Moving on from the looks, two of the most important reasons for choosing a scooter in the first place are comfort and convenience. On this count it is the TVS that scoots ahead of the pack. In terms of features alone it offers quite a bit more than the other two. For starters, it’s the only one in the pack with a passing light (very handy when it comes to tackling oncoming traffic on poorly lit city streets). It’s also the only one here with a parking brake, again a convenient feature to have when parking the vehicle on a slope. Then there’s the external fuel filler, which, despite spoiling the rear styling somewhat, is oh-so-convenient and easy when one rides into a petrol pump and doesn’t have to stand next to the attendant, one hand steadying the bike while the other grapples with the seat. The Jupiter also has the widest, most comfortable seat. Adequately cushioned, the TVS feels the most comfy when one has to battle one’s way through traffic on the way home across the city. The pillion will also be comfortable with the relation between the seat and the stylishly designed foldable footrests and rear grab-handle being quite convenient. So far as the grab-handles go, the TVS has the best of the lot. Surprisingly, though, the TVS has the smallest under-seat stowage at 17 litres.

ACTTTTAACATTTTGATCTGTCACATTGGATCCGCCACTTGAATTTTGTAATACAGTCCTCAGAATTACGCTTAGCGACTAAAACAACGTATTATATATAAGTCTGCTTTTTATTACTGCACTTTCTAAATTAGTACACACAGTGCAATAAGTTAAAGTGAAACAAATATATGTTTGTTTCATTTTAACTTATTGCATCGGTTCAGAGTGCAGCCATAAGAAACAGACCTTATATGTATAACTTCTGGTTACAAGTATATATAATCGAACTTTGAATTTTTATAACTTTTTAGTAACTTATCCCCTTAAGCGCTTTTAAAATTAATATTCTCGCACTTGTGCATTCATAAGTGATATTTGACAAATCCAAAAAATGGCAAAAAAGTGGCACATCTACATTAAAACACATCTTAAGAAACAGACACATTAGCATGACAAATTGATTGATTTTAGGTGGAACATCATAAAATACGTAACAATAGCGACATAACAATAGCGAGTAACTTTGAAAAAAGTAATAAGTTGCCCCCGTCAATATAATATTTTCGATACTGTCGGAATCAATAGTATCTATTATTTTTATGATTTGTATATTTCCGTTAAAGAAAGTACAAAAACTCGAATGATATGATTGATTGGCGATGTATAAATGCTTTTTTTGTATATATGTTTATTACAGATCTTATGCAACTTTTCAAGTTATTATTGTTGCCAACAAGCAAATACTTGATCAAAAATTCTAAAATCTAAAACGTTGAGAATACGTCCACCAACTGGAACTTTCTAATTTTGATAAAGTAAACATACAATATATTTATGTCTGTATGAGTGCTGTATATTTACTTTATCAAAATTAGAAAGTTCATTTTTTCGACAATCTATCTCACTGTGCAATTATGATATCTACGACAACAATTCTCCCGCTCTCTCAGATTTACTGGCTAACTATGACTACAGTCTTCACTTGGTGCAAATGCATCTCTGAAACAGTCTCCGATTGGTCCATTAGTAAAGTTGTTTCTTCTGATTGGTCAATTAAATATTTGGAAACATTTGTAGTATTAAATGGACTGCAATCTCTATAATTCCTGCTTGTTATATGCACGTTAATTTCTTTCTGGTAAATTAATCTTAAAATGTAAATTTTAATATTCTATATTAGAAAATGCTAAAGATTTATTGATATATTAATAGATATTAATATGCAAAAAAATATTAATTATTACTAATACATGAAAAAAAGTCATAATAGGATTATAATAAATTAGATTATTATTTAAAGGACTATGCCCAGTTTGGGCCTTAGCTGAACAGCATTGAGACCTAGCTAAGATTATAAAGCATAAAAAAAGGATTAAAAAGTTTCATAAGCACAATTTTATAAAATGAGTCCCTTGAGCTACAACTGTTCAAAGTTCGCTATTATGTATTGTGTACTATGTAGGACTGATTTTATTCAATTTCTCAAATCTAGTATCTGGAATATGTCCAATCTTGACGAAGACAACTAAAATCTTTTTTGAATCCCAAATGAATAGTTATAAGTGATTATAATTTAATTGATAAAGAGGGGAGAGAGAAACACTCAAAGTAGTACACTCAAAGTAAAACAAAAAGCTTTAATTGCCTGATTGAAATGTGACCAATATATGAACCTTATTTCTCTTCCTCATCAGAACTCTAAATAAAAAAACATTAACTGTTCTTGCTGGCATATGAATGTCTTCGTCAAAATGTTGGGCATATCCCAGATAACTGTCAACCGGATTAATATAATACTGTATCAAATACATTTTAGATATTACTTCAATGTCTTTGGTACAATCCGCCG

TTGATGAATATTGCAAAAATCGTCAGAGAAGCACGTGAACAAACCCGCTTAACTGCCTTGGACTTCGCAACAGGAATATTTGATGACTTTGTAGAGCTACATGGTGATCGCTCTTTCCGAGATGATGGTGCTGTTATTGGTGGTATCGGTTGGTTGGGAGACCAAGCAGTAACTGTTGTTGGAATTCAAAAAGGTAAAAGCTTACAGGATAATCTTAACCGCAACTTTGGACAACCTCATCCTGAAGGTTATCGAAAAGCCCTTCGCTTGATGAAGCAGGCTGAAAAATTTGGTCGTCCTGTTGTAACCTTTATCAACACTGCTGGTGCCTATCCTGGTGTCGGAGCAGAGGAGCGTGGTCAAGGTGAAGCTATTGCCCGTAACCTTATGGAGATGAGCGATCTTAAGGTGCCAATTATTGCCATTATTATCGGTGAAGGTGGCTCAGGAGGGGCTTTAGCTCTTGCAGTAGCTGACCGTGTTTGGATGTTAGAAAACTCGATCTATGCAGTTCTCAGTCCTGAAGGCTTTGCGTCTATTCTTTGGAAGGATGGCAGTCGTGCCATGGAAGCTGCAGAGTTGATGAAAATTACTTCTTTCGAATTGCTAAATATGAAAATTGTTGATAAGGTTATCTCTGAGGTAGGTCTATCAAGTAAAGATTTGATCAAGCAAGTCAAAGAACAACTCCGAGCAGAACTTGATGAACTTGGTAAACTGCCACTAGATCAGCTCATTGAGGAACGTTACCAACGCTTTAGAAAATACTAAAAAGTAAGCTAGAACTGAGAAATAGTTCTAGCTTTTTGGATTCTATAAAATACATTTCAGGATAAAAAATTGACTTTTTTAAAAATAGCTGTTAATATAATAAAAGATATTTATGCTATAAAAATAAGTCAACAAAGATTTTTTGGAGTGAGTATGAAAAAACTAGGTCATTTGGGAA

The Honda would be number two when it comes to convenience. It is the only one to boast of Honda’s signature Combined Braking System (CBS), which claims to give the scooter shorter braking distances while adding to stability at the same time. It also gets a rear hugger that prevents water and/or mud spray from the rear tyre being flicked up. The seat, though long, is narrow and not high on comfort. The foot-board is also narrow and there is a general feeling of being slightly cramped compared to the other two for a tall or well-built person. On the flip side, the narrowness and the lightness of the scooter would also be a boon for shorter riders and women. Rear visibility on the Honda is the best of the lot with the mirrors doing a great job of keeping things at the back visible.
The Yamaha, in spite of being the newest, has the least amount of features to offer its owners. In terms of equipment there’s precious little on the Cygnus Alpha to really talk about. Except that it has the largest under-seat stowage at 21 litres. The Yamaha also has a neat little cubbyhole behind the main storage for smaller bric-a-brac like a cleaning cloth, the first-aid kit and a small tool-kit. Those of you who like your things being placed in a neat and orderly fashion will love it since it will appeal to your sense of organisation. The latest scooter of the lot also beats the other two on quality of plastics and fit-and-finish.